The Invisible Individual Donor

If we had a dollar for every person who was surprised to learn that roughly three-quarters of philanthropic funds in the U.S. are allocated by individual donors (Giving USA 2011), we’d be sitting on a nice pot of unrestricted funding.

Expressions of surprise come from many corners of the nonprofit and philanthropic sector—program officers of major foundations, policymakers, nonprofit board members, and social entrepreneurs. Until someone on our team asks them why they are ignoring individual donors, most are focused on corporate and foundation giving, despite the fact that those funders represent a mere 5% (corporate) and 14% (foundation) of the philanthropic pie.

To be sure, there are individuals who are quite visible in their giving. Many are celebrities, such as Ben Affleck, whose recent Facebook partnership is a strategy for the famous actor to engage people in issues dear to him that others might overlook, and Lady Gaga’s Born This Way Foundation. There are also new intermediaries, such as the Admiral Center, that work to help celebrities achieve more social impact with their giving, and list members such as Eva Longoria and Dave Matthews.

But most individual donors are not celebrities. They remain invisible, even to those deeply invested in social impact and smart philanthropy.

Here’s why they matter:

  1. Individual donors are responsible for the largest share of philanthropic capital allocation annually. In 2010, this represented 73%, or $211.77 billion. Since 1970, this percentage has never dipped below 70%. Some may argue that this segment is far too dispersed to understand or influence, but high net worth individuals give a disproportionate amount of this figure. Influencing even a fraction of those individuals could trump the sizable program budgets of some well-known foundations.
  2. Individual donors are sticky. While many institutional funders have explicit guidelines regarding sunsetting their grants in order to not create “dependency” among grantees, individual donors often stay the course well beyond what most foundation program officers would ever entertain. And it’s not just for their churches or alma maters. Organizations like the KIPP public charter school network and the global health nonprofit Partners in Health would not be where they are today were it not for the tens of millions of dollars and more than decade-long support of individual donors like Doris and Donald Fisher (KIPP) and Tom White (PIH). Our own I’m Not Rockefeller analysis, as well as dozens conversations we’ve had, further supports the notion that individual donors hate to and often don’t break up with the nonprofits they fund or the causes they support.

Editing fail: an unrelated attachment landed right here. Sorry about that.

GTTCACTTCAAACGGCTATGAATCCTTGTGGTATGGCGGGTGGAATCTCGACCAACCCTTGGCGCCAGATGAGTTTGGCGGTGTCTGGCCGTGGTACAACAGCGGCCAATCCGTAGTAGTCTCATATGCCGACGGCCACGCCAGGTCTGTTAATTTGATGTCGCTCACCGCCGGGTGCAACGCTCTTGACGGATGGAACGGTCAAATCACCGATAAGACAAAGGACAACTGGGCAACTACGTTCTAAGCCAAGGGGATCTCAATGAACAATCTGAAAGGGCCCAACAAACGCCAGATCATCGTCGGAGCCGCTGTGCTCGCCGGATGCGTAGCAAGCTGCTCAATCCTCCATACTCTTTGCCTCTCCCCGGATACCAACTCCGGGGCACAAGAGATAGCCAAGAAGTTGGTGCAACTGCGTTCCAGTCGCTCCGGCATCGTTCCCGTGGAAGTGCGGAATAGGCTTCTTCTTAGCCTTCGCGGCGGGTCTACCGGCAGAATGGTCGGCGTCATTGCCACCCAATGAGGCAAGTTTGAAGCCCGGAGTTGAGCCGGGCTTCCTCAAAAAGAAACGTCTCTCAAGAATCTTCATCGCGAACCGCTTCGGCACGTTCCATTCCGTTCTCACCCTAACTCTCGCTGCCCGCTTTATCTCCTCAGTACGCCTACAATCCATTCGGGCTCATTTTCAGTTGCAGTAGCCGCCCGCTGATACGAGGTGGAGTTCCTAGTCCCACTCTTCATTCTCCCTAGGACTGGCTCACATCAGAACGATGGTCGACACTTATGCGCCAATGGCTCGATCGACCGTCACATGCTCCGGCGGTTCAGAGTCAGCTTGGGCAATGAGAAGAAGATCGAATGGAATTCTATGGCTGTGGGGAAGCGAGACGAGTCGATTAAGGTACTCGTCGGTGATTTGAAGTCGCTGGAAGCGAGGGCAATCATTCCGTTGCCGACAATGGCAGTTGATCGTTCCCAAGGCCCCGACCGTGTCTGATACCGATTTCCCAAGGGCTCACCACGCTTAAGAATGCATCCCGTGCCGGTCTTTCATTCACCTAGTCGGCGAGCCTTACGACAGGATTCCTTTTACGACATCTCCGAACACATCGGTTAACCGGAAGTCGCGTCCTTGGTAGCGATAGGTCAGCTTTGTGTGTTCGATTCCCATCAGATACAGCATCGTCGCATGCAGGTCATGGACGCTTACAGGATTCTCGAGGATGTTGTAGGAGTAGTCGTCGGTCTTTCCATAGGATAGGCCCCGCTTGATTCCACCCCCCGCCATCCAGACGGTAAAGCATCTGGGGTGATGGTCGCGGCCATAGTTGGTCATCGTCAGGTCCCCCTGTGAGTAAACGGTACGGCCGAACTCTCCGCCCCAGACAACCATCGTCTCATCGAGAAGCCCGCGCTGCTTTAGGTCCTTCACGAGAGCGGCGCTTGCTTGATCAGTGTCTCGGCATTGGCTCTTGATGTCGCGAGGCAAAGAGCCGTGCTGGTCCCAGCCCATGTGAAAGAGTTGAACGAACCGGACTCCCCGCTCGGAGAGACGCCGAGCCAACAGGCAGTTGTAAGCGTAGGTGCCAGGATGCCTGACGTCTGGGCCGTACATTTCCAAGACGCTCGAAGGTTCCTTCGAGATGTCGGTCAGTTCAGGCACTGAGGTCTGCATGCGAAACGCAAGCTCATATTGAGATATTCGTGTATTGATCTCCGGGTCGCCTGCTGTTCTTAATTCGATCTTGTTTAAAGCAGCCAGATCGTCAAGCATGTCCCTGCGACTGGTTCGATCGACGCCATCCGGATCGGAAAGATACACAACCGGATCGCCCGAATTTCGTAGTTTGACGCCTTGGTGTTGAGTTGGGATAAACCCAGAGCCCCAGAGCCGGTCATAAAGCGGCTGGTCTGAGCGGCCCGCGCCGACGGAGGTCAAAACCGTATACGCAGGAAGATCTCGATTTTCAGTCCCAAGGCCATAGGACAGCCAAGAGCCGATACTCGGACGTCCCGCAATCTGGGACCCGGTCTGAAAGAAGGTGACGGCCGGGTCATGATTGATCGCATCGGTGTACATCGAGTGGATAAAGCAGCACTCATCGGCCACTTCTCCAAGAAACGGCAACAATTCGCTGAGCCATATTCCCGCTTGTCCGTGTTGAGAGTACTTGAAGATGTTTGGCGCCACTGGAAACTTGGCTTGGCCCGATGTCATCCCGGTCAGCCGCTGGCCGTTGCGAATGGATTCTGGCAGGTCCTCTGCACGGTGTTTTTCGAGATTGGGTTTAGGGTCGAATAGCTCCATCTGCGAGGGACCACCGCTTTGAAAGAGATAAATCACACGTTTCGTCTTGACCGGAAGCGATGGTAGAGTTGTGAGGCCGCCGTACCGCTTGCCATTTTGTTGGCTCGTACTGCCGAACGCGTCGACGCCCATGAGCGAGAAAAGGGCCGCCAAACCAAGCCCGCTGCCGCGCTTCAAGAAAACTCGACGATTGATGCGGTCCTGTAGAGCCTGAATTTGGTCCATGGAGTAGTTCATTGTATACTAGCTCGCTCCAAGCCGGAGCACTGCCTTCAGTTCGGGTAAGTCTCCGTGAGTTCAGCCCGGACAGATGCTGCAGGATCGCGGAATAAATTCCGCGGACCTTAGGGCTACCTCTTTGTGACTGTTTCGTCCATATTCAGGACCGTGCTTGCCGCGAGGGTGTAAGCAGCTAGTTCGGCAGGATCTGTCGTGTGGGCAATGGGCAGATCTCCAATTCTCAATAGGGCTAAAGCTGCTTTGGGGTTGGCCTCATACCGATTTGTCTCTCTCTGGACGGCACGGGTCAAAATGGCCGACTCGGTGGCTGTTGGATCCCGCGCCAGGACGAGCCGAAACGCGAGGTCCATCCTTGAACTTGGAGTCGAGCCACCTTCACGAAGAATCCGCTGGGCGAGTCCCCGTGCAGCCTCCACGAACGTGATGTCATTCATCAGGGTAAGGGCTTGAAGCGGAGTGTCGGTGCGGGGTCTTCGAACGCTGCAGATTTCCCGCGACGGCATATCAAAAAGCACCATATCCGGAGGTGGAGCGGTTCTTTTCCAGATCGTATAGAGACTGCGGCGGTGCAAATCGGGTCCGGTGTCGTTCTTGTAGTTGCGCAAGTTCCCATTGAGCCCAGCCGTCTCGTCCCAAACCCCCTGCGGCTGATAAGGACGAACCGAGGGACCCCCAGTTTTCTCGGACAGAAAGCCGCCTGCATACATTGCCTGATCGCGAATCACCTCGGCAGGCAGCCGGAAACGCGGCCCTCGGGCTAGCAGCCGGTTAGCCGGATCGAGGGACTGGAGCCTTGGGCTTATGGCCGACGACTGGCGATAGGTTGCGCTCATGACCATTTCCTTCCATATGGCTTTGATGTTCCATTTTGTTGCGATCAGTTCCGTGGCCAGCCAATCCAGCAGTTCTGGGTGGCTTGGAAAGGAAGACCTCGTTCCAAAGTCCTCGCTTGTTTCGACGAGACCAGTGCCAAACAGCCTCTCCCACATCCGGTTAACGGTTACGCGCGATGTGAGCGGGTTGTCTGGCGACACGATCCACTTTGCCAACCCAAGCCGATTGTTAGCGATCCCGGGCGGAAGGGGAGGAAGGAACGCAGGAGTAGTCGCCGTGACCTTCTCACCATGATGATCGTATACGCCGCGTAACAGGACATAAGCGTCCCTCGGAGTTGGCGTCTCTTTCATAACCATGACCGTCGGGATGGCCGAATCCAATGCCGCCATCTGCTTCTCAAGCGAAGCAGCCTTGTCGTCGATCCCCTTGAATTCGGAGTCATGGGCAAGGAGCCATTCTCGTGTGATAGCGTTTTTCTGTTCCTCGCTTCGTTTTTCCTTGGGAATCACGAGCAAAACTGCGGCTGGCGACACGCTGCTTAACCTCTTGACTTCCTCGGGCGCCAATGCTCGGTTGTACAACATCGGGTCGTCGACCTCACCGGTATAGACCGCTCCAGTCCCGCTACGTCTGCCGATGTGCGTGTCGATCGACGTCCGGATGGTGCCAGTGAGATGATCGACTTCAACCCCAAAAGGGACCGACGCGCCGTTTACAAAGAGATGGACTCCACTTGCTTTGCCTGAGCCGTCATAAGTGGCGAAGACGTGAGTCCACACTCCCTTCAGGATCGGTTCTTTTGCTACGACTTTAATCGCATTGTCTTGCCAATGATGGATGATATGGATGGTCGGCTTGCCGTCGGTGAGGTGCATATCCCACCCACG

3. Individual donors are more than just donors. This was made especially clear to us in a recent roundtable breakfast we co-hosted with CEO IntroNet for 12 regional CEOs. Yes, the folks around the table were interested in how to allocate funds for high impact. But they also discussed their roles as parents, community members, boards members, civic leaders, and as business leaders interested in corporate philanthropy and employee volunteerism. Their contributions often go far beyond check-writing.

For institutional funders, engaging individual donors offers a path to sustaining the impact of foundation investments when foundation grant terms inevitably end. For all of us who care about social impact, we ignore the role of individual donors at our own peril. Their size, stickiness, and multiple roles enable them to be a powerful force for good. Even if they choose to remain anonymous, their contributions—financial and otherwise—deserve to be seen.